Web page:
Cycling is an integral part of New Zealand’s land transport system and is now the fastest growing mode of transport in several cities and towns across the country.
Palmerston North Mayor Grant Smith (left) and Transport Agency Regional Director Central Raewyn Bleakley join Longburn Primary School pupils on a ride to celebrate the opening of the first of the new urban cycle pathways that received funding through the UCP earlier this year.
The 2015-2018 Urban Cycleways Programme(external link), announced last month by the Prime Minister, will see $296 million invested in 41 projects in 15 urban centres across over the next three years. Around one third of that investment will be spent in the Central region.
This significant funding increase in cycling will help create a more user-friendly, connected cycleway network across New Zealand, encouraging more people to cycle more safely, more often.
“Making urban cycling a safer and more attractive transport choice is a strategic priority for the Transport Agency,” says Chief Executive Geoff Dangerfield.
“Getting more New Zealanders cycling will relieve congestion during peak travel times, connect people with a greater range of employment, education and social opportunities and contribute to a more environmentally sustainable future for our transport network.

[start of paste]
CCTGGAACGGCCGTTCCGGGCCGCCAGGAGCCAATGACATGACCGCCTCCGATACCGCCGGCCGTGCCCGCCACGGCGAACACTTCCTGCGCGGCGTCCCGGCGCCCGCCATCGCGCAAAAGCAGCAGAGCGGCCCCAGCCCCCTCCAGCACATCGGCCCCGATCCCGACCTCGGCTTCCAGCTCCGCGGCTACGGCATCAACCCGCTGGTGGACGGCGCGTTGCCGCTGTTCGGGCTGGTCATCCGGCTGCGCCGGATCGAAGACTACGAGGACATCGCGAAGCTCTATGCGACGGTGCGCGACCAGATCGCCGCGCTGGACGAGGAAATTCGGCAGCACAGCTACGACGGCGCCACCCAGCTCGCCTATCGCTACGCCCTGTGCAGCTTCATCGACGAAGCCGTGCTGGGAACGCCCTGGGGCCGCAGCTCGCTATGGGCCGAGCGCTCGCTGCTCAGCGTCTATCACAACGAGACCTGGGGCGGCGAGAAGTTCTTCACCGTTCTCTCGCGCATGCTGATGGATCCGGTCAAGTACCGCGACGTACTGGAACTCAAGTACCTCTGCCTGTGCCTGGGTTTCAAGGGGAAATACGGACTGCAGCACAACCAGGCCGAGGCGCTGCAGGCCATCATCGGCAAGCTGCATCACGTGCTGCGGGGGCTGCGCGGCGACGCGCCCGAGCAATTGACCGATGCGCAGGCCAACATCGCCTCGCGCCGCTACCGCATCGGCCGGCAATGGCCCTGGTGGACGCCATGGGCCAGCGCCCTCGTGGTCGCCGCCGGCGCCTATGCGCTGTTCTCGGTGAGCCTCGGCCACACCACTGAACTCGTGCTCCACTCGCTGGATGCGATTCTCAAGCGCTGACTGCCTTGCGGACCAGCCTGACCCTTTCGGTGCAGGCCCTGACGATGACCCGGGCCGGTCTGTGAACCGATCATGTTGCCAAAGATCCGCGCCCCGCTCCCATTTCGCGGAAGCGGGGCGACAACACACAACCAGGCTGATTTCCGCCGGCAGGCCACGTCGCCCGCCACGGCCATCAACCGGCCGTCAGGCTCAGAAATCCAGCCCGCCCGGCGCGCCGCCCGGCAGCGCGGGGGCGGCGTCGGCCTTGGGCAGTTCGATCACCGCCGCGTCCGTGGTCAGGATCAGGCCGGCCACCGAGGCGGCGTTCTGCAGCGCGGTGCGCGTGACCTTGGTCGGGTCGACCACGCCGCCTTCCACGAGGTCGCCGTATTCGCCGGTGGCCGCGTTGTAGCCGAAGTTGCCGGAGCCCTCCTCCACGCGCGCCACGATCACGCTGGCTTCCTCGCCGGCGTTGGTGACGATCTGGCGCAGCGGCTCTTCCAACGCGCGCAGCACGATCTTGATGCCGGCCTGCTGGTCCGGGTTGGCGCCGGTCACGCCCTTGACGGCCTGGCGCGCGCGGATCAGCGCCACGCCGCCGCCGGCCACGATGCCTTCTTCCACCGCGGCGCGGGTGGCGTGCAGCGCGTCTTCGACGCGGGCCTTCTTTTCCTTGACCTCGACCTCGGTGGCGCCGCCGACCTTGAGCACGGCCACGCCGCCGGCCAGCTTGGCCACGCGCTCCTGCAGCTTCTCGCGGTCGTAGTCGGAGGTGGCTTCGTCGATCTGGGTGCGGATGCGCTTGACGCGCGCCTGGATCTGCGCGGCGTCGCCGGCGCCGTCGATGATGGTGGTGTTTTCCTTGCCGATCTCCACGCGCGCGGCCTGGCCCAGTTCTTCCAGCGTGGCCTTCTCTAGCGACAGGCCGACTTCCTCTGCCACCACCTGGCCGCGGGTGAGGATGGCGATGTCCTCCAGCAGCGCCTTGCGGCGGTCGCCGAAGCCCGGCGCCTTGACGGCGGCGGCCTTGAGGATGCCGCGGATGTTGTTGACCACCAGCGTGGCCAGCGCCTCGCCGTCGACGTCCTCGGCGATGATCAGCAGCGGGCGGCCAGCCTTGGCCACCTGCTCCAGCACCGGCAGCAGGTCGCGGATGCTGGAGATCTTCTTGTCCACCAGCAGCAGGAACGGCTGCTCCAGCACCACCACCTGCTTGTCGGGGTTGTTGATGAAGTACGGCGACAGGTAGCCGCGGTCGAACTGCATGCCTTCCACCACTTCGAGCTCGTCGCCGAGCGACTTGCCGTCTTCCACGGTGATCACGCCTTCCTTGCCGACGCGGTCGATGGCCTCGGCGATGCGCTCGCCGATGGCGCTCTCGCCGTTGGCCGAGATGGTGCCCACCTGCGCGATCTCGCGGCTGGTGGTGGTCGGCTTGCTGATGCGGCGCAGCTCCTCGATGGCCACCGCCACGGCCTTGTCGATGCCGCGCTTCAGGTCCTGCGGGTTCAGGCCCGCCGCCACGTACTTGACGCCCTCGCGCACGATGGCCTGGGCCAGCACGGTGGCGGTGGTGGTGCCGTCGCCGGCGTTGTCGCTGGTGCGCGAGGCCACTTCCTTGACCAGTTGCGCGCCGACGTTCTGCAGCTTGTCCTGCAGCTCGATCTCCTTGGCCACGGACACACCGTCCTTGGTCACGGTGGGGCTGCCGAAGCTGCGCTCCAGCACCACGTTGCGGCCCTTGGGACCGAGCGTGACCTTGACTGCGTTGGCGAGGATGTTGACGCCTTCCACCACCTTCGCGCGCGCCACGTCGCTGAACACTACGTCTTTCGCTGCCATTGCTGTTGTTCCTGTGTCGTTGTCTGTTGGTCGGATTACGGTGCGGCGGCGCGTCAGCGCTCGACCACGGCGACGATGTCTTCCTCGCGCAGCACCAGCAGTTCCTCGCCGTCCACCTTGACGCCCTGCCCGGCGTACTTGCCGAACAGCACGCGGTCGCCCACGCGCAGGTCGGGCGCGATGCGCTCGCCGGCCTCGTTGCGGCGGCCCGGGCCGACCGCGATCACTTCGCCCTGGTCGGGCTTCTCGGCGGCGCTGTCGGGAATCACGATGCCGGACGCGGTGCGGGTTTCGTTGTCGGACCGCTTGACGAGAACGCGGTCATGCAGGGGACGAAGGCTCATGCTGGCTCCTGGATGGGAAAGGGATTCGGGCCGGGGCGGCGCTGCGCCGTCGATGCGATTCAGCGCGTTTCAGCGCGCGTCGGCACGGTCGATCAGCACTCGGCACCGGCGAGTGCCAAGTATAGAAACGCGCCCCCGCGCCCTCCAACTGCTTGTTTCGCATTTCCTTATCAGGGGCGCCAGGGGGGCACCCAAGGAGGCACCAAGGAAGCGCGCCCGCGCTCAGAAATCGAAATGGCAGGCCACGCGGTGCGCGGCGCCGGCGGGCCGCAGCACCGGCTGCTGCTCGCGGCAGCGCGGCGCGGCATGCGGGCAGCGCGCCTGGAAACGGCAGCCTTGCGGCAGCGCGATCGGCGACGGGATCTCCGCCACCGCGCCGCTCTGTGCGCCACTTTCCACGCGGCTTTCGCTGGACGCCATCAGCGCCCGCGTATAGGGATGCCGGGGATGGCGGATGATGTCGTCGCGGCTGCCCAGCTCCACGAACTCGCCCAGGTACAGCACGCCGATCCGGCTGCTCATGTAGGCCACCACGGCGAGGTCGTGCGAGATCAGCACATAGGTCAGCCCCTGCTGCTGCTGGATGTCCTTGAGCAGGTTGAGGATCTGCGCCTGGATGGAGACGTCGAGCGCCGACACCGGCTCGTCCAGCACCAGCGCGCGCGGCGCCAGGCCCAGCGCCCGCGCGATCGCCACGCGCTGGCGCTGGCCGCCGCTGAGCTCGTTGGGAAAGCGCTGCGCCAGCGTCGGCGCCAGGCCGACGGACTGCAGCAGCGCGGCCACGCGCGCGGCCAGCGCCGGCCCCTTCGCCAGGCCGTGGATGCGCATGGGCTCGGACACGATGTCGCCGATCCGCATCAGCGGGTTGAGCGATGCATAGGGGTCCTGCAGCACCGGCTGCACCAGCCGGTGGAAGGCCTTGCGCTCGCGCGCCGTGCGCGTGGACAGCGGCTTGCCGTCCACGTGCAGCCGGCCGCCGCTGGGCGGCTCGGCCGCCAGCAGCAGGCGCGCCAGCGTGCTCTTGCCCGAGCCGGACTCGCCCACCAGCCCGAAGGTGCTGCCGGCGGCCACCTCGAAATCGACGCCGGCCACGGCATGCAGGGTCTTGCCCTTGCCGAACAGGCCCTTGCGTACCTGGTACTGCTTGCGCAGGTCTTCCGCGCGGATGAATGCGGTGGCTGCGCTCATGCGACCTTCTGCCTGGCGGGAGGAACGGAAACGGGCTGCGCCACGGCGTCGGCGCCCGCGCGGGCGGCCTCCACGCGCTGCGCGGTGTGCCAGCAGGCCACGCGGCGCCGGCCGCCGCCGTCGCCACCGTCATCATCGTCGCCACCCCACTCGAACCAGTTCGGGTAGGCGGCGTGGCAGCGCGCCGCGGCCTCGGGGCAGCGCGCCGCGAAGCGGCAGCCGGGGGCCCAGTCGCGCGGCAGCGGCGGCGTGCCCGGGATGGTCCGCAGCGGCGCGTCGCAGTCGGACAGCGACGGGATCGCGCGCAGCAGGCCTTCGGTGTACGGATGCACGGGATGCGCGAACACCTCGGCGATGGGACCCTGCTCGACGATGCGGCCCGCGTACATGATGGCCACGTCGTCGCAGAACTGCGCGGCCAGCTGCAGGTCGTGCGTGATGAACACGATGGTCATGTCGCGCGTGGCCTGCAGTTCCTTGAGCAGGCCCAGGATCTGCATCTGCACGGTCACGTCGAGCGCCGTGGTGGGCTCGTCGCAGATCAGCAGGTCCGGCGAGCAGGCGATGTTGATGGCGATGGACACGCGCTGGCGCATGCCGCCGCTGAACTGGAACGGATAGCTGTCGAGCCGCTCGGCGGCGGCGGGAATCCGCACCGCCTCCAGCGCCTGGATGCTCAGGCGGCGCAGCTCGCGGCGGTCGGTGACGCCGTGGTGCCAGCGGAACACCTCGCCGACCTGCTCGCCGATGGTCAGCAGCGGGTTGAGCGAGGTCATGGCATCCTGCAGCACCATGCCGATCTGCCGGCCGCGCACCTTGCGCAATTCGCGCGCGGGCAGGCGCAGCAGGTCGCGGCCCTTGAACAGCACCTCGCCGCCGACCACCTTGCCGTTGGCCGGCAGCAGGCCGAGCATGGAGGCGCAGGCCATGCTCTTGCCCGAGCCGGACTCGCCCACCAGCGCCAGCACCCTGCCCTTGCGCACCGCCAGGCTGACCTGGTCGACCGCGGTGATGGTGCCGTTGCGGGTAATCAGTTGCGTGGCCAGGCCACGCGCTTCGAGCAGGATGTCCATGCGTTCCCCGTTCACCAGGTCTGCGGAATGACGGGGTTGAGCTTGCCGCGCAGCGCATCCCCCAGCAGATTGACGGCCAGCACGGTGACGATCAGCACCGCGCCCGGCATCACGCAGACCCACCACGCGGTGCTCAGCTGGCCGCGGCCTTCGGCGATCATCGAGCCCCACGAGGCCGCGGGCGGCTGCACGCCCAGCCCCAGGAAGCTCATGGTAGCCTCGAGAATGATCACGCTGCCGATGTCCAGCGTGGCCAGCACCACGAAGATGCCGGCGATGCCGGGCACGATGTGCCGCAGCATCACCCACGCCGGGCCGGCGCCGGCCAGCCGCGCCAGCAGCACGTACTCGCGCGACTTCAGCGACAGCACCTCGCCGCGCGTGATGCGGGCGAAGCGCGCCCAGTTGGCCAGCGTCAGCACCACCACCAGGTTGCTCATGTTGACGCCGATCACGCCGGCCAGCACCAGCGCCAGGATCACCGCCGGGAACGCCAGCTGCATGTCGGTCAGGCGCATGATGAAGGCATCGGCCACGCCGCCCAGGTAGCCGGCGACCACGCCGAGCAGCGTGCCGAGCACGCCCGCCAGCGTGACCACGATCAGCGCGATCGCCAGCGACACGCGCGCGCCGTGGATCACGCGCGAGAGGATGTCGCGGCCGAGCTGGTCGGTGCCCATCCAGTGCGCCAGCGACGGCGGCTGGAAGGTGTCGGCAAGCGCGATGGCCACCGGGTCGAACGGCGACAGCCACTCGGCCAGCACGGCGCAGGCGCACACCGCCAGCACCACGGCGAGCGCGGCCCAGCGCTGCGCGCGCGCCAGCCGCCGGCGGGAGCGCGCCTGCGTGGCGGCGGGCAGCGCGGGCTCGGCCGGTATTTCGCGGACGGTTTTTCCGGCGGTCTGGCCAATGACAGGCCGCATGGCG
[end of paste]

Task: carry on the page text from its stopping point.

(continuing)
“To put it simply, cycling is good for our cities, it’s good for the environment and it’s good for our health”.
The Transport Agency is working closely with local authorities to accelerate the delivery of cycling networks in our main urban areas.
“We’re also working to improve safety, and perceptions of safety, for cyclists,” says Geoff. “This includes safer networks in all our main urban centres, improving attitudes towards cycling, and building mutual respect between cyclists and other road users. The recommendations from the recent New Zealand Cycling Safety Panel report are at the heart of this work programme”.
The Urban Cycleways Programme is designed to take full advantage of all available funding sources, including local government and the National Land Transport Fund, to enable high-quality projects to get underway much sooner than may otherwise have been the case.
Transport Agency Regional Director Raewyn Bleakley says the programme builds on the significant investments already being made in cycling including through the model communities in Hastings and New Plymouth, the New Zealand Cycle Trail network and other projects including the Roads of National Significance.
“It’s really encouraging to see so many successful cycling initiatives in our region,” says Raewyn. “Just this month in Palmerston North we celebrated the opening of the Longburn Shared Pathways, the first of the new urban cycle pathways that will eventually cross New Zealand”.
Raewyn joined Transport Minister Simon Bridges and Palmerston North Mayor Grant Smith at the launch in Longburn, where they addressed a crowd of 200 at Longburn Primary School before setting off on a 10 minute cycle from Longburn to Palmerston North along with students from the school (pictured, above).
It is anticipated that the total cycling investment in New Zealand over the next three years will be around $380m to $400m, delivering over 250km of new urban cycleways.
The Transport Agency’s goal is to increase the total number of annual cycling trips by 10 million in the next four years.
Find out more about the Urban Cycleways Programme, including specific investment in your region.